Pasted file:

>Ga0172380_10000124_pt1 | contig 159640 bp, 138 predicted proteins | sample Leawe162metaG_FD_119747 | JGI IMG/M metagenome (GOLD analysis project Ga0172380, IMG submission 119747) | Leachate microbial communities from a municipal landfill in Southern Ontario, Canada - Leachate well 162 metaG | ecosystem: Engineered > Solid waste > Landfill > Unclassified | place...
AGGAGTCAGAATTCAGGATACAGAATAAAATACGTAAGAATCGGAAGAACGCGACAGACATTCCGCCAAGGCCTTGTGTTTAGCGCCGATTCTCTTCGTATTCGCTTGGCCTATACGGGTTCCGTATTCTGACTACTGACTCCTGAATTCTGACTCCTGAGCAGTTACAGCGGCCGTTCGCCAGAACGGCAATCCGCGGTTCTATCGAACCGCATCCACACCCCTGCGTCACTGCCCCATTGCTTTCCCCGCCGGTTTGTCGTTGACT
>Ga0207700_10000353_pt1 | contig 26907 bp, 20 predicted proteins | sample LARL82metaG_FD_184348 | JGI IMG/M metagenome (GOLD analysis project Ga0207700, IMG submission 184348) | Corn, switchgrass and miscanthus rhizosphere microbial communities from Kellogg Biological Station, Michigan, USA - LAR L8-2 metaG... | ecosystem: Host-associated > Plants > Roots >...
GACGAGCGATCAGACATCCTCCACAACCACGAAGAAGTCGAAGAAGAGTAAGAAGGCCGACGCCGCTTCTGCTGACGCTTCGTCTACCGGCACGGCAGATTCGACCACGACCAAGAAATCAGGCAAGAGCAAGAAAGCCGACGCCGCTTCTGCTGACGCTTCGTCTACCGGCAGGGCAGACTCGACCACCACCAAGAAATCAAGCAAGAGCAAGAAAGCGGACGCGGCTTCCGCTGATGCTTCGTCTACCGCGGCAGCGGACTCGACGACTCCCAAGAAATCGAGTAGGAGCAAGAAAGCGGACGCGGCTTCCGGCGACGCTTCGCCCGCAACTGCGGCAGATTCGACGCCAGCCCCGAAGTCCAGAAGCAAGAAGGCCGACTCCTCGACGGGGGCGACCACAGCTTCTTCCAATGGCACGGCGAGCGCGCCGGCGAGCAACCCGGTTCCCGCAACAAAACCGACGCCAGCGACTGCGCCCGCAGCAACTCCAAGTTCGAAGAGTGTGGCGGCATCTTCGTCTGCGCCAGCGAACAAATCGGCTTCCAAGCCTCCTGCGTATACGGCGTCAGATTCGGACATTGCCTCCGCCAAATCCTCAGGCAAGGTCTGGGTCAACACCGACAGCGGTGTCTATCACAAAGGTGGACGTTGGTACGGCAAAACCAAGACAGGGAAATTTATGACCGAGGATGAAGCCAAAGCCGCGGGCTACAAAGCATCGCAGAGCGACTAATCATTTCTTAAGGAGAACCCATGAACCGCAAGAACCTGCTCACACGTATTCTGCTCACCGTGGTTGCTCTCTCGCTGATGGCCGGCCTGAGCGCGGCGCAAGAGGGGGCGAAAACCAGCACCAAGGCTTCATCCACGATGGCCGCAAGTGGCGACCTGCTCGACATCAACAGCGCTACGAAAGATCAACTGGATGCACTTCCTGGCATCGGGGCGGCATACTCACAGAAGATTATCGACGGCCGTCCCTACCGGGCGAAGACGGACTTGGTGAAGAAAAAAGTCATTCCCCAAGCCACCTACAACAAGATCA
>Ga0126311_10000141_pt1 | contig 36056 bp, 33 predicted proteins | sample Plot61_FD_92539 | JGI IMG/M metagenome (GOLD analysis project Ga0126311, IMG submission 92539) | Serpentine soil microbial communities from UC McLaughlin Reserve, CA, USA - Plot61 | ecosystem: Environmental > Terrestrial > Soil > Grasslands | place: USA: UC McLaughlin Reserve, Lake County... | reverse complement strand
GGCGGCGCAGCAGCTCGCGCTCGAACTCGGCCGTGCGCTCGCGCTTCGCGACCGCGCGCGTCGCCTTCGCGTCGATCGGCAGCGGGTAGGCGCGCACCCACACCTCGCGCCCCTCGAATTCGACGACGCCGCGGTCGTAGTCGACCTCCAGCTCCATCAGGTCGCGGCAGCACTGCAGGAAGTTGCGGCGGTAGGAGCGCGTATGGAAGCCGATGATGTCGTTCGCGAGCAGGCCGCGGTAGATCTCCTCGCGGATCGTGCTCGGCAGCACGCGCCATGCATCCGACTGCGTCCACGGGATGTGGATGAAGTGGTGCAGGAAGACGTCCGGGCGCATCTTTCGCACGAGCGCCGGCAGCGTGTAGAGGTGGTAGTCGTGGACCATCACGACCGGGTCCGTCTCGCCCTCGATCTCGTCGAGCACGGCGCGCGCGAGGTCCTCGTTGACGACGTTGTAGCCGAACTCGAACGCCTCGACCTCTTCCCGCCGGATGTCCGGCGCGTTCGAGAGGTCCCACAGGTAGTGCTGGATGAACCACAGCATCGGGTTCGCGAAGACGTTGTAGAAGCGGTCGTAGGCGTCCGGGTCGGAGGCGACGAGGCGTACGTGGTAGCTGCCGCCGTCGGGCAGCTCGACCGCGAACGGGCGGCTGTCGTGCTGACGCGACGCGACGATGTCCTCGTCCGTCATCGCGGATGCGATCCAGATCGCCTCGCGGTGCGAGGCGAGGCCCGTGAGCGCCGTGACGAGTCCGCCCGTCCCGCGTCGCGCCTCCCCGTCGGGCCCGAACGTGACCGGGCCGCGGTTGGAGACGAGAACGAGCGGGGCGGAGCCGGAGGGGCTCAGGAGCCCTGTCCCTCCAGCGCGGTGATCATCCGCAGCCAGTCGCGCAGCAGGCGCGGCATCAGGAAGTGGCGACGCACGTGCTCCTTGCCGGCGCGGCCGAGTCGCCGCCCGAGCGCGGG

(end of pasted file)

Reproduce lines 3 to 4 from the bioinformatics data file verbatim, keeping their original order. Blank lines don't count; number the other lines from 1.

>Ga0207700_10000353_pt1 | contig 26907 bp, 20 predicted proteins | sample LARL82metaG_FD_184348 | JGI IMG/M metagenome (GOLD analysis project Ga0207700, IMG submission 184348) | Corn, switchgrass and miscanthus rhizosphere microbial communities from Kellogg Biological Station, Michigan, USA - LAR L8-2 metaG... | ecosystem: Host-associated > Plants > Roots >...
GACGAGCGATCAGACATCCTCCACAACCACGAAGAAGTCGAAGAAGAGTAAGAAGGCCGACGCCGCTTCTGCTGACGCTTCGTCTACCGGCACGGCAGATTCGACCACGACCAAGAAATCAGGCAAGAGCAAGAAAGCCGACGCCGCTTCTGCTGACGCTTCGTCTACCGGCAGGGCAGACTCGACCACCACCAAGAAATCAAGCAAGAGCAAGAAAGCGGACGCGGCTTCCGCTGATGCTTCGTCTACCGCGGCAGCGGACTCGACGACTCCCAAGAAATCGAGTAGGAGCAAGAAAGCGGACGCGGCTTCCGGCGACGCTTCGCCCGCAACTGCGGCAGATTCGACGCCAGCCCCGAAGTCCAGAAGCAAGAAGGCCGACTCCTCGACGGGGGCGACCACAGCTTCTTCCAATGGCACGGCGAGCGCGCCGGCGAGCAACCCGGTTCCCGCAACAAAACCGACGCCAGCGACTGCGCCCGCAGCAACTCCAAGTTCGAAGAGTGTGGCGGCATCTTCGTCTGCGCCAGCGAACAAATCGGCTTCCAAGCCTCCTGCGTATACGGCGTCAGATTCGGACATTGCCTCCGCCAAATCCTCAGGCAAGGTCTGGGTCAACACCGACAGCGGTGTCTATCACAAAGGTGGACGTTGGTACGGCAAAACCAAGACAGGGAAATTTATGACCGAGGATGAAGCCAAAGCCGCGGGCTACAAAGCATCGCAGAGCGACTAATCATTTCTTAAGGAGAACCCATGAACCGCAAGAACCTGCTCACACGTATTCTGCTCACCGTGGTTGCTCTCTCGCTGATGGCCGGCCTGAGCGCGGCGCAAGAGGGGGCGAAAACCAGCACCAAGGCTTCATCCACGATGGCCGCAAGTGGCGACCTGCTCGACATCAACAGCGCTACGAAAGATCAACTGGATGCACTTCCTGGCATCGGGGCGGCATACTCACAGAAGATTATCGACGGCCGTCCCTACCGGGCGAAGACGGACTTGGTGAAGAAAAAAGTCATTCCCCAAGCCACCTACAACAAGATCA